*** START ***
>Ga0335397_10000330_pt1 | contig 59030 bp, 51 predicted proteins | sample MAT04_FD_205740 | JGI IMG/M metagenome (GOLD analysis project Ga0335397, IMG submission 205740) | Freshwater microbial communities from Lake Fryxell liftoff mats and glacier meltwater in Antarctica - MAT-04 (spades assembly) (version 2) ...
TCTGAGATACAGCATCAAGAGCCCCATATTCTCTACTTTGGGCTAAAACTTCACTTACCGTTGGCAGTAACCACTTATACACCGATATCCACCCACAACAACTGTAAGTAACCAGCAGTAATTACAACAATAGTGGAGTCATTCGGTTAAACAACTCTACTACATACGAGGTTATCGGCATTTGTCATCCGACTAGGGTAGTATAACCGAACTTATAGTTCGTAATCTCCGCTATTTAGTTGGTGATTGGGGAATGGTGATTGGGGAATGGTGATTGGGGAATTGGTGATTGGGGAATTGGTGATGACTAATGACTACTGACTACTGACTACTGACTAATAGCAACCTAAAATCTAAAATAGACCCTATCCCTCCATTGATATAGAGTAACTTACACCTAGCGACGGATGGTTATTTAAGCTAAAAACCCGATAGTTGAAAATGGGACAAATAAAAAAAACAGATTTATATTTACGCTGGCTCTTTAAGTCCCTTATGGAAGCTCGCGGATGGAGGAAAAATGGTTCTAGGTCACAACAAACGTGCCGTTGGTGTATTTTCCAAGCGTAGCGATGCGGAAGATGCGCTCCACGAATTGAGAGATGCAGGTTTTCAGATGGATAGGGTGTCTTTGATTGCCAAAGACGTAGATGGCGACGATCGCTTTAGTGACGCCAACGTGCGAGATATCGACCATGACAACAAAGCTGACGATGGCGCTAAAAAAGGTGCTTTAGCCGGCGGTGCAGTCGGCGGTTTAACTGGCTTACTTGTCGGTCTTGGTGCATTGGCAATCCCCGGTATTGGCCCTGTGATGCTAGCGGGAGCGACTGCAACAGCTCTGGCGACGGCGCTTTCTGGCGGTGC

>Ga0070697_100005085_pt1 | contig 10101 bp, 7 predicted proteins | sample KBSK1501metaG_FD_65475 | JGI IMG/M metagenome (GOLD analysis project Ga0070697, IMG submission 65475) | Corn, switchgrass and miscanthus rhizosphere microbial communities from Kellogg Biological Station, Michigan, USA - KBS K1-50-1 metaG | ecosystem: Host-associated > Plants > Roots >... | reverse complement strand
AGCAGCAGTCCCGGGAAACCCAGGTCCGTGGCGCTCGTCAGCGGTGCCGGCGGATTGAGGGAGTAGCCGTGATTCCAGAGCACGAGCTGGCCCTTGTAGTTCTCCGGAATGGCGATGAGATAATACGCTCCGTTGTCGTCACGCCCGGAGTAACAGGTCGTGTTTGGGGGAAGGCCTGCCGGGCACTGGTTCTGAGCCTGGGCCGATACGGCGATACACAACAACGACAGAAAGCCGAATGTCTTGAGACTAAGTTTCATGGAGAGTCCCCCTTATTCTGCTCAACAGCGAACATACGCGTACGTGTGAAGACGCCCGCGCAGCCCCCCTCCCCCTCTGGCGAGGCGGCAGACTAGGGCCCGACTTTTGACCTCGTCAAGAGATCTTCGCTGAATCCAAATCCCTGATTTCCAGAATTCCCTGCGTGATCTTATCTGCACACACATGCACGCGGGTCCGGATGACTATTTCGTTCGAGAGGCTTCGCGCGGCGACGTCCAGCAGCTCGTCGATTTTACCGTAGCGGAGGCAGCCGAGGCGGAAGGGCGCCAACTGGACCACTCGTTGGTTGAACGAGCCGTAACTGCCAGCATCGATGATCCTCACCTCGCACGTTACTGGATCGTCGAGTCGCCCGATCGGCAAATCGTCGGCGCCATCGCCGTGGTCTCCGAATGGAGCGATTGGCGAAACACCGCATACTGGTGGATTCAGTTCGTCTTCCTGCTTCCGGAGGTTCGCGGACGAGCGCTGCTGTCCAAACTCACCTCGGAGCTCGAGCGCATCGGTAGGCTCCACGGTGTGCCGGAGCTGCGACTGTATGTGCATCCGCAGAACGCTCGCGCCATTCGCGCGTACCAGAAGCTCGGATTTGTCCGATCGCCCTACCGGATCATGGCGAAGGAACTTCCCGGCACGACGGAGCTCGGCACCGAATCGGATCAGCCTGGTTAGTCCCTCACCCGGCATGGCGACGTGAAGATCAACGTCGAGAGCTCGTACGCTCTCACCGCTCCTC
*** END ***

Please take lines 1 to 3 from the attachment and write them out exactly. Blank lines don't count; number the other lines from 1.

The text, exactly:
>Ga0335397_10000330_pt1 | contig 59030 bp, 51 predicted proteins | sample MAT04_FD_205740 | JGI IMG/M metagenome (GOLD analysis project Ga0335397, IMG submission 205740) | Freshwater microbial communities from Lake Fryxell liftoff mats and glacier meltwater in Antarctica - MAT-04 (spades assembly) (version 2) ...
TCTGAGATACAGCATCAAGAGCCCCATATTCTCTACTTTGGGCTAAAACTTCACTTACCGTTGGCAGTAACCACTTATACACCGATATCCACCCACAACAACTGTAAGTAACCAGCAGTAATTACAACAATAGTGGAGTCATTCGGTTAAACAACTCTACTACATACGAGGTTATCGGCATTTGTCATCCGACTAGGGTAGTATAACCGAACTTATAGTTCGTAATCTCCGCTATTTAGTTGGTGATTGGGGAATGGTGATTGGGGAATGGTGATTGGGGAATTGGTGATTGGGGAATTGGTGATGACTAATGACTACTGACTACTGACTACTGACTAATAGCAACCTAAAATCTAAAATAGACCCTATCCCTCCATTGATATAGAGTAACTTACACCTAGCGACGGATGGTTATTTAAGCTAAAAACCCGATAGTTGAAAATGGGACAAATAAAAAAAACAGATTTATATTTACGCTGGCTCTTTAAGTCCCTTATGGAAGCTCGCGGATGGAGGAAAAATGGTTCTAGGTCACAACAAACGTGCCGTTGGTGTATTTTCCAAGCGTAGCGATGCGGAAGATGCGCTCCACGAATTGAGAGATGCAGGTTTTCAGATGGATAGGGTGTCTTTGATTGCCAAAGACGTAGATGGCGACGATCGCTTTAGTGACGCCAACGTGCGAGATATCGACCATGACAACAAAGCTGACGATGGCGCTAAAAAAGGTGCTTTAGCCGGCGGTGCAGTCGGCGGTTTAACTGGCTTACTTGTCGGTCTTGGTGCATTGGCAATCCCCGGTATTGGCCCTGTGATGCTAGCGGGAGCGACTGCAACAGCTCTGGCGACGGCGCTTTCTGGCGGTGC

>Ga0070697_100005085_pt1 | contig 10101 bp, 7 predicted proteins | sample KBSK1501metaG_FD_65475 | JGI IMG/M metagenome (GOLD analysis project Ga0070697, IMG submission 65475) | Corn, switchgrass and miscanthus rhizosphere microbial communities from Kellogg Biological Station, Michigan, USA - KBS K1-50-1 metaG | ecosystem: Host-associated > Plants > Roots >... | reverse complement strand